Are you a member of staff or student in an educational setting? 

Have you been wondering what is going on with mental health and well-being in education, and why young people and staff alike are reporting increasing levels of stress and anxiety?

 If so, read on…

Mental health in education: what’s going on?

Mental health seems to be a ‘buzz word’ and you only need to google ‘mental health in education’ to see how many articles are being published daily on the topic. The Guardian has a whole section on its website entitled ‘Mental health: a university crisis[1]’.

Being a linguist, I became fascinated by the stories of ‘mental health crisis’ in HE and education and most importantly by the language used in these articles.

As a result, I started researching on the topic of resilience, stress and anxiety and interviewed experts in the field to explore their views in greater depth, students with diagnosed mental illnesses who seem to be flourishing and doing well in their studies as well as well as colleagues.

Over time, I have become convinced that to find a solution to the reported ‘mental health crisis’ in Education and in Higher Education in particular, we all need to work together (experts, professional and academic members of staff, students) in order to create a community dedicated to improving mental health in education, not just for young people but for staff too. We all have a part to play in this!

The result of this research and work will be presented in my forthcoming book ‘The flourishing student: Every tutor’s guide to promoting mental health, resilience and well-being in education’ which will be published by Practical Inspiration Publishing [2]at the start of next academic year.

My intention is to share insights on specific topics around mental health and well being as I write the book. Today, I would like to share 2 specific points.

Yes to raising mental health awareness but with a little ‘extra’?

It is heart-warming to see how many institutions and charities are getting involved in actions and activities to raise awareness of, mental health, mental illnesses and disorders. These are vital to reduce the fear, stigma and discrimination surrounding these topics.

But is awareness on its own enough?

Following a recent conversation with  Dr. Stan Kutcher, of the Sun Life Financial Chair in Adolescent Mental Health at Dalhousie University in Halifax[3], Canada who is currently running a leading-edge resilience programme for teens[4], I would argue that we need to go beyond this increased awareness.

Mental health is being discussed more and more but are we talking smart?

‘If you can’t explain it simply, you don’t understand it well enough’– Albert Einstein

Is it time for all of us involved in education (parents, staff and students/pupils) to learn more about mental health, its various states which include mental illness/disorders, to be able to explain them simply to demonstrate that we understand them well enough, as Einstein so famously declared?

Time to know as much about our mind as we know about our body

My conversations with students and staff have highlighted how much lack of understanding and knowledge of our brain/mind, mental health and well-being there still is.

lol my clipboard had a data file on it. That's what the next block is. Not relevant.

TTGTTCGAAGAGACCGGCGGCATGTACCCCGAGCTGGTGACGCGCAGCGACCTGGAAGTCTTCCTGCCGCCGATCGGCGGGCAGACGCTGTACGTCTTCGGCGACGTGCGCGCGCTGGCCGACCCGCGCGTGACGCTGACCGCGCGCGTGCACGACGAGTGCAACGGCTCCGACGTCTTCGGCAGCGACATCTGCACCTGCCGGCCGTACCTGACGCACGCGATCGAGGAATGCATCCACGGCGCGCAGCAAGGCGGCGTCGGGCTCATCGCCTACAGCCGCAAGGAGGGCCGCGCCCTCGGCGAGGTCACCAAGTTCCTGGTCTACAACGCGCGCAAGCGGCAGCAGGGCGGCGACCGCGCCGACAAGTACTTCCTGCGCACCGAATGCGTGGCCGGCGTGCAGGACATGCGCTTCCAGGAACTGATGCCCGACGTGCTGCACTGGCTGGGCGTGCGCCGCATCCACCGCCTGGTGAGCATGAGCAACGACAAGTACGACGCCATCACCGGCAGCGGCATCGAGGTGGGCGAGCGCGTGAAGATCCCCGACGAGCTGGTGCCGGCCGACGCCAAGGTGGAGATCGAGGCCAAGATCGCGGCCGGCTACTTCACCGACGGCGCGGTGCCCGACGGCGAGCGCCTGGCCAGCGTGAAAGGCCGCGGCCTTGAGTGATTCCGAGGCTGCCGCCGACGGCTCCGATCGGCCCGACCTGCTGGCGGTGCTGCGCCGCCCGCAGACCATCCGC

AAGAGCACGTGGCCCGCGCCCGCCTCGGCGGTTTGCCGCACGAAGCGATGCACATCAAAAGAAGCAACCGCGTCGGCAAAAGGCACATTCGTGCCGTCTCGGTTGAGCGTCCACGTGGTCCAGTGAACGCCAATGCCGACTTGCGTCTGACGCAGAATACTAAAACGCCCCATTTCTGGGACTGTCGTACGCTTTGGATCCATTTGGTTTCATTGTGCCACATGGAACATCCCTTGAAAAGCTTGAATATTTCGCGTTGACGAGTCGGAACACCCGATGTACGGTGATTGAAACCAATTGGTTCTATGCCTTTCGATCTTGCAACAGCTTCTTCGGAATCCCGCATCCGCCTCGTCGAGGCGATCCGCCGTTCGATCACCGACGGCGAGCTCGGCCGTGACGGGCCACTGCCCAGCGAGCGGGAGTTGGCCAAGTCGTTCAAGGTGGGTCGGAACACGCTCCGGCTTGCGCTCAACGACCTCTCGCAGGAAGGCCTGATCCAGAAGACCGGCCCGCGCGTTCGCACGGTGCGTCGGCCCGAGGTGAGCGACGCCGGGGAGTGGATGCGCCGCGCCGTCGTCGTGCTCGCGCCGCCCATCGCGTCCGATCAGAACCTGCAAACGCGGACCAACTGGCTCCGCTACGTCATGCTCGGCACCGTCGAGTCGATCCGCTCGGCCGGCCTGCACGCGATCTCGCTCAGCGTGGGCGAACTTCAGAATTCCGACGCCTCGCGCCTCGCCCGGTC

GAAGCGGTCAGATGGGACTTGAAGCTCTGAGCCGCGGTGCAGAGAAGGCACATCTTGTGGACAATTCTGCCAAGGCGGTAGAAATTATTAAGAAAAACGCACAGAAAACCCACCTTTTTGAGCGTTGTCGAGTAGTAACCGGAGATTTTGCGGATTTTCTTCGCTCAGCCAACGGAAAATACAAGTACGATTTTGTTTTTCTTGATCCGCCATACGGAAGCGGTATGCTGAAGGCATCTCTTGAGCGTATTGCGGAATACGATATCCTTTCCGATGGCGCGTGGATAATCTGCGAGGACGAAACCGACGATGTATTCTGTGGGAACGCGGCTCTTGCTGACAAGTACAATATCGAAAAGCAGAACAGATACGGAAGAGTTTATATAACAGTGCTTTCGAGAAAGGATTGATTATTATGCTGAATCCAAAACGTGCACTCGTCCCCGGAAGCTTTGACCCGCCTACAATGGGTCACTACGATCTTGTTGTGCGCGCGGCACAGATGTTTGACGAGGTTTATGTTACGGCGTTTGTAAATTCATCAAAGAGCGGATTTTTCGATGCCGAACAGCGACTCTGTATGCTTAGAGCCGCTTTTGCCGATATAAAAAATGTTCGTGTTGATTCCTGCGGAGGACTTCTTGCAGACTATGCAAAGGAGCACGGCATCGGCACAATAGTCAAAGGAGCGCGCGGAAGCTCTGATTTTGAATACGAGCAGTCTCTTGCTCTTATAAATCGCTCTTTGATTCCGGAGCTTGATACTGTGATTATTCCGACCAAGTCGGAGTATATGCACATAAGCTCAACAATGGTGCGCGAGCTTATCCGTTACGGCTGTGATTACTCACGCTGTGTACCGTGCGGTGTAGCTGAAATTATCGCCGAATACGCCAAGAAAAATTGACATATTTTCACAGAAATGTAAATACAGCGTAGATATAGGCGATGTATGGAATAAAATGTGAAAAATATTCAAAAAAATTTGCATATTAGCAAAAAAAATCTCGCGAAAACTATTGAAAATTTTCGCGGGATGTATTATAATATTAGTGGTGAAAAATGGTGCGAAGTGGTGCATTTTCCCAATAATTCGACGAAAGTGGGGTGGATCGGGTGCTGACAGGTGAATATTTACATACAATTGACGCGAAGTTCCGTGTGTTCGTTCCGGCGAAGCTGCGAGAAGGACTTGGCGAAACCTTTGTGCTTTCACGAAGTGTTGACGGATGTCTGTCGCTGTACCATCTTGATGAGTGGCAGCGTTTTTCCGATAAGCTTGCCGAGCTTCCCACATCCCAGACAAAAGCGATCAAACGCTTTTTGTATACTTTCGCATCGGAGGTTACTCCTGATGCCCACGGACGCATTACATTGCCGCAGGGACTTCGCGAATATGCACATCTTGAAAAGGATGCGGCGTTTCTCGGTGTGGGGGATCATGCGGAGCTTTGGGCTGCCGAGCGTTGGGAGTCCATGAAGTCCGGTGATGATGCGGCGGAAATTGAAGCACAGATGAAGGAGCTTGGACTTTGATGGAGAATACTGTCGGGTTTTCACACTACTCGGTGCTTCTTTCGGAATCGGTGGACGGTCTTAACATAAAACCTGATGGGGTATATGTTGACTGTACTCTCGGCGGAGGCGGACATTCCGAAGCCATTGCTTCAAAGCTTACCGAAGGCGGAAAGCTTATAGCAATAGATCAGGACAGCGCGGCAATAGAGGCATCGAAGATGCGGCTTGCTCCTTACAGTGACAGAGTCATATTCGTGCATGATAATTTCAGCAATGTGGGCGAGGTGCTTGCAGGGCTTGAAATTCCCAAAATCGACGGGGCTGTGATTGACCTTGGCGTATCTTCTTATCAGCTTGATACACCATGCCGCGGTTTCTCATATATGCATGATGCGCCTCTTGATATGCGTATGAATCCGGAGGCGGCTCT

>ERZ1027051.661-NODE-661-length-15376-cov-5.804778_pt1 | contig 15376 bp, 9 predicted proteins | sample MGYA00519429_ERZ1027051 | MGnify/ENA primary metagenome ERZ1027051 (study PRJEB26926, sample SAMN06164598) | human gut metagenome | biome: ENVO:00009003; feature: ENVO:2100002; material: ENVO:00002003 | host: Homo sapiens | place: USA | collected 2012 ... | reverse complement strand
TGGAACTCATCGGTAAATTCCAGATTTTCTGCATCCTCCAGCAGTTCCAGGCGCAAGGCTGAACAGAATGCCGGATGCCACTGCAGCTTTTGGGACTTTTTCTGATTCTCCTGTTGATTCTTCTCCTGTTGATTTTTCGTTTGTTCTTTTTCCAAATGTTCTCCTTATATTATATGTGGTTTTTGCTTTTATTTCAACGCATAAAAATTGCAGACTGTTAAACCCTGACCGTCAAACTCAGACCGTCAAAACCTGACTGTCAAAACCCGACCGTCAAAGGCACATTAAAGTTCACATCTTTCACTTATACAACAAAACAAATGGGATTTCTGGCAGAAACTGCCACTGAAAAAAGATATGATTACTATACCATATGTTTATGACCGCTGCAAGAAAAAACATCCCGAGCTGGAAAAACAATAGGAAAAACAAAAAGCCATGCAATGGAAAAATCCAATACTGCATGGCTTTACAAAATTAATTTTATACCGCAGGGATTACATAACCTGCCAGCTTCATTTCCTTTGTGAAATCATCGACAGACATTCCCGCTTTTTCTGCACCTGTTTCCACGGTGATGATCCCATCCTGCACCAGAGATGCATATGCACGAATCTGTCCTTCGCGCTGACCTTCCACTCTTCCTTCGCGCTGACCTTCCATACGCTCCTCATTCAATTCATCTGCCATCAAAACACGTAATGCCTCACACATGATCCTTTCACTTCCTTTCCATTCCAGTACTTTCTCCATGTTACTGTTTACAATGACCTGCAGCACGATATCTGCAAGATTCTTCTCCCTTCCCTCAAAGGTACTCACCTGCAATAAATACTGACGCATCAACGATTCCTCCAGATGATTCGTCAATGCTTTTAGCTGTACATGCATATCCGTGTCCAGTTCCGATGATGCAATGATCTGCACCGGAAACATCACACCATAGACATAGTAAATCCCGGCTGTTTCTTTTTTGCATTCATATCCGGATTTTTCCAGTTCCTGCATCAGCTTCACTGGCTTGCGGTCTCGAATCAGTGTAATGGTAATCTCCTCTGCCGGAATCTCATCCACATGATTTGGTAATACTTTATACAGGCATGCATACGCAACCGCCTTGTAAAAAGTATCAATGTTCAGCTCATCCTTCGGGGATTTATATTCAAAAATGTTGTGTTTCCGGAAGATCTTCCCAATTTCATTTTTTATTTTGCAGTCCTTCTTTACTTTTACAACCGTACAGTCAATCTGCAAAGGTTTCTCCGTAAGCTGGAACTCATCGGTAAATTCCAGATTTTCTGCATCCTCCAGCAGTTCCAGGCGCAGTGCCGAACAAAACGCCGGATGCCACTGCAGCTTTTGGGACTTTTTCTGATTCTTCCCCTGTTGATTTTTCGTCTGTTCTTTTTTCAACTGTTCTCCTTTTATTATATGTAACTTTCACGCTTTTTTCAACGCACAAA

In our daily lives, we generally take an interest in our physical health but what about our mental health?

I am pretty sure that if I asked you, you would probably be able to say something about a specific ‘physical’ illness and its symptoms such as cancer, or diabetes  but what about ‘mental illnesses’? How much do you know about depression, agoraphobia, Obsessive Compulsive Disorder or Post Traumatic Stress Disorder? What about stigma? Could you explain these naturally and intelligibly?

As Dr Winch states in his TED talk[5], it is time that ‘we close the gap between our physical and psychological health. It’s time we made them more equal’.

The way we can do this is by introducing mental health literacy in education, in our curriculum or our teaching alongside awareness, so that we can all start talking smart about mental health.

The World Health Organisation corroborates this idea and states that health literacy is a clear key determinant of health and that “literacy is a stronger predictor of an individual’s health status than income, employment status, education level and racial or ethnic group.” (2013 p.7)

Are you game?

What are your views on this? Please do leave your comments below.




Fabienne Vailes is French Language Deputy Director at the University of Bristol, specialising in teaching French Language and Intercultural Competence and Communication. A key part of her role is helping students overcome the challenges they are faced with and develop the resilience, skills and knoweldge they need to complete their studies and succeed both academically and in the workplace after graduation.

With almost 20 years’ experience in the educational sector, Fabienne has taught all age groups (from nursery to primary, secondary, FE and HE as well as adult learners). She therefore has an unusually wide appreciation of the issues facing students at all levels.

She is a trained NLP Practitioner and Master Practitioner and Coach, a Mindfulness teacher and a qualified clinical hypnotherapist with specialism in stress and anxiety. She is a professional member of the ANLP and Mindfulness Association.

As part of her own business – The Road to resilience – Fabienne regularly runs workshops on Mindful Living for companies and for students at the University of Bristol.






[5] Guy Winch TED talk


Flourishing Education